Plus, whereas many of the previously uninsured patients from Martin Luther King Jr./Drew Medical Center posed a financial burden wherever they went because they could not pay, they now have coverage under Obamacare.
The new King hospital, which is smaller than its predecessor, will start scheduling patients in early June, and the ER is likely to open later in the summer.
Unlike the old hospital, the new one won't have a trauma center to treat critical injuries from gunshots and car accidents, which has been a point of contention among community members. A trauma center probably would cost tens of millions of dollars more, requiring doctors on call around the clock, extra beds and the construction of a helicopter pad, according to a county report.
The Affordable Care Act, which required nearly every American to have insurance starting in 2014, aims to keep patients from going to the emergency room for minor medical problems by giving them access to primary care doctors.
As part of this push to reduce hospital visits, there are now several facilities on the new King hospital's campus — such as new public health and urgent care psychiatric centers — intended to keep people from needing inpatient medical care.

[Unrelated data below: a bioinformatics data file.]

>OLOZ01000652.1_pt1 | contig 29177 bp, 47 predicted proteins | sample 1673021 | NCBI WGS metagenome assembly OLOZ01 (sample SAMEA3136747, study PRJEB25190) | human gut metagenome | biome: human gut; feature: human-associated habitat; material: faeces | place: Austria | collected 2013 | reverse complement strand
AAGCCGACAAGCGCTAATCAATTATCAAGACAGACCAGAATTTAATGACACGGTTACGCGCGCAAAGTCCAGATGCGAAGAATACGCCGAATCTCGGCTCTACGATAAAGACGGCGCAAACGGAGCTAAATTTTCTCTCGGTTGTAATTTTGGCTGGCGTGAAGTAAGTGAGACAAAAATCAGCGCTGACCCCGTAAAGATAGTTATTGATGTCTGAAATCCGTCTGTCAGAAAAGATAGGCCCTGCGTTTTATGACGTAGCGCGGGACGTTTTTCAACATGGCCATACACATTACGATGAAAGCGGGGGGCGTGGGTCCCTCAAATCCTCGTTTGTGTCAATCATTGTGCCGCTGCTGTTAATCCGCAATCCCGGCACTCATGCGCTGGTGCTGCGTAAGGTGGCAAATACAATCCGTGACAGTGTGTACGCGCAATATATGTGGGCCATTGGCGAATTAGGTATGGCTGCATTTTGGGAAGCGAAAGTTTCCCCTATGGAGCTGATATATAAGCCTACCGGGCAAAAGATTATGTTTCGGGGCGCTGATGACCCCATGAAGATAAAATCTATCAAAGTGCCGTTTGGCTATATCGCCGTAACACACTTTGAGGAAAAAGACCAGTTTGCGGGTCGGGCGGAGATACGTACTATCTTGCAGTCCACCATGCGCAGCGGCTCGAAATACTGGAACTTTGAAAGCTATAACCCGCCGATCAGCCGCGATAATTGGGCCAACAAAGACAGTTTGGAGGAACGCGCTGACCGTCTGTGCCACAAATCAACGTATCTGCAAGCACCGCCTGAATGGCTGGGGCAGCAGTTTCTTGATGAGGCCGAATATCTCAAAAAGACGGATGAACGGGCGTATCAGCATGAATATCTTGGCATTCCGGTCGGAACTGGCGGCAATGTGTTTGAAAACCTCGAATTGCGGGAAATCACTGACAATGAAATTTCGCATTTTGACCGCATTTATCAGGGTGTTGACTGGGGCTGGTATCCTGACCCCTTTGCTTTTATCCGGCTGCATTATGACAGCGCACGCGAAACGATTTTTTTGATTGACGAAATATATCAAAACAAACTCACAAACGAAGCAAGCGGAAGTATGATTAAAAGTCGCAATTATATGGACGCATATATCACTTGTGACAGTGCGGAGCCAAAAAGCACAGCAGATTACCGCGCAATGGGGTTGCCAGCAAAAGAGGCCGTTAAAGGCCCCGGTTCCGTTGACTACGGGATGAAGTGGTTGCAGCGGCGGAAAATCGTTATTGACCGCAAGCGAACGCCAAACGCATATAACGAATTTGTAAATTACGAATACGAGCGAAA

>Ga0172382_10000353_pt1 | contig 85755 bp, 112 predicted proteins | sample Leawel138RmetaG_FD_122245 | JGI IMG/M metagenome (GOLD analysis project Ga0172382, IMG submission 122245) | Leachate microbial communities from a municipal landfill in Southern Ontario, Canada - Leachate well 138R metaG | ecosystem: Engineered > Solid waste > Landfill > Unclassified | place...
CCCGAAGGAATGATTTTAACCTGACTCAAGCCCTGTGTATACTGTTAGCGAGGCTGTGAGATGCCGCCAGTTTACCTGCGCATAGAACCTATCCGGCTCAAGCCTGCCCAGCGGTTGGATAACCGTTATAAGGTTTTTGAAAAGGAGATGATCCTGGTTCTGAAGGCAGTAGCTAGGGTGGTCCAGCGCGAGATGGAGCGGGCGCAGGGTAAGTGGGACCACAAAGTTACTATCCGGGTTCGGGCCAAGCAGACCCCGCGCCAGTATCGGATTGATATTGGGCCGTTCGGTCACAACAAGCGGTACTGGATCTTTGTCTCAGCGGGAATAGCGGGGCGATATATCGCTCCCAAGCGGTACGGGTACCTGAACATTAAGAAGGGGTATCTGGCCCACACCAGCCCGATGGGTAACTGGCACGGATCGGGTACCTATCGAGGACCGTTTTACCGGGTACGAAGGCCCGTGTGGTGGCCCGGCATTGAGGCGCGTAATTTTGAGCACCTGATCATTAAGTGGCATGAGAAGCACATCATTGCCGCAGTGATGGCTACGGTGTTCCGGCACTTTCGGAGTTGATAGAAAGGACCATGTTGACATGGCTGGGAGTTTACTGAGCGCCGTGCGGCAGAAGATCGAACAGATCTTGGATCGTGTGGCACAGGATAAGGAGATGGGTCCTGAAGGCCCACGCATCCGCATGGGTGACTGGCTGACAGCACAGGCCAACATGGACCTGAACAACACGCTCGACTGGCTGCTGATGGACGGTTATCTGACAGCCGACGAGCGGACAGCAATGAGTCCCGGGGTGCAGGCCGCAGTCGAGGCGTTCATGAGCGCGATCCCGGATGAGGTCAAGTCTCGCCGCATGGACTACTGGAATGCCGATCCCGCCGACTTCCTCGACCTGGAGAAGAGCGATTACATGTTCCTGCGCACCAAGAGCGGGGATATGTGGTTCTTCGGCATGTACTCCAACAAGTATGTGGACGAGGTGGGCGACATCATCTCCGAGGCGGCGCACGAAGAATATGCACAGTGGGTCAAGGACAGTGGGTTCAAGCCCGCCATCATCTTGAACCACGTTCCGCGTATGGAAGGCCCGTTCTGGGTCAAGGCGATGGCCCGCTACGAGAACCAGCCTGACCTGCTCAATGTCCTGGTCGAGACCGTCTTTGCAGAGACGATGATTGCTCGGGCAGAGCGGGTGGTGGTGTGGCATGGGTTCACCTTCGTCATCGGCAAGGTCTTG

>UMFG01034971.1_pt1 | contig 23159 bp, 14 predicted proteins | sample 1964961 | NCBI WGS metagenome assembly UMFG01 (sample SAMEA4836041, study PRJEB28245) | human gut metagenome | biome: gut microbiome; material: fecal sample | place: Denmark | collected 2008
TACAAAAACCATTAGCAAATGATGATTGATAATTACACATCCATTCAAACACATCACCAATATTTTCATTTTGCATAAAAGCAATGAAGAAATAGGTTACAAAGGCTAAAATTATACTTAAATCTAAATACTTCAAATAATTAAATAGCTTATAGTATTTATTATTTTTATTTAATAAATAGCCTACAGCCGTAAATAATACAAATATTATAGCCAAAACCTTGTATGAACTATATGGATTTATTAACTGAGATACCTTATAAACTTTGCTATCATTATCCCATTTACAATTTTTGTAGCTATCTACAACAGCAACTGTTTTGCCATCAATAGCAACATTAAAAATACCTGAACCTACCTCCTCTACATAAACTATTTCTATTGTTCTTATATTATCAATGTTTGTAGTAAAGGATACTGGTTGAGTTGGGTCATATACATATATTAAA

With a new hospital opening in a new healthcare landscape, county and hospital administrators are trying to gauge if and when patients will flock back to King.
Cathy Chidester, director of the county's Emergency Medical Services Agency, said patients from the community will head to the hospital because they've been eagerly waiting for it to reopen. People from outside the area will go there too, she added, "because it's new and shiny and in the news."
When King/Drew closed, Chidester reconfigured the county's ambulance pickup zones so patients in the area who called 911 would be taken to surrounding hospitals. Because she's anticipating high numbers of patients driving to the new King ER, she won't send ambulances there initially "so we can let them walk before they start running," she said.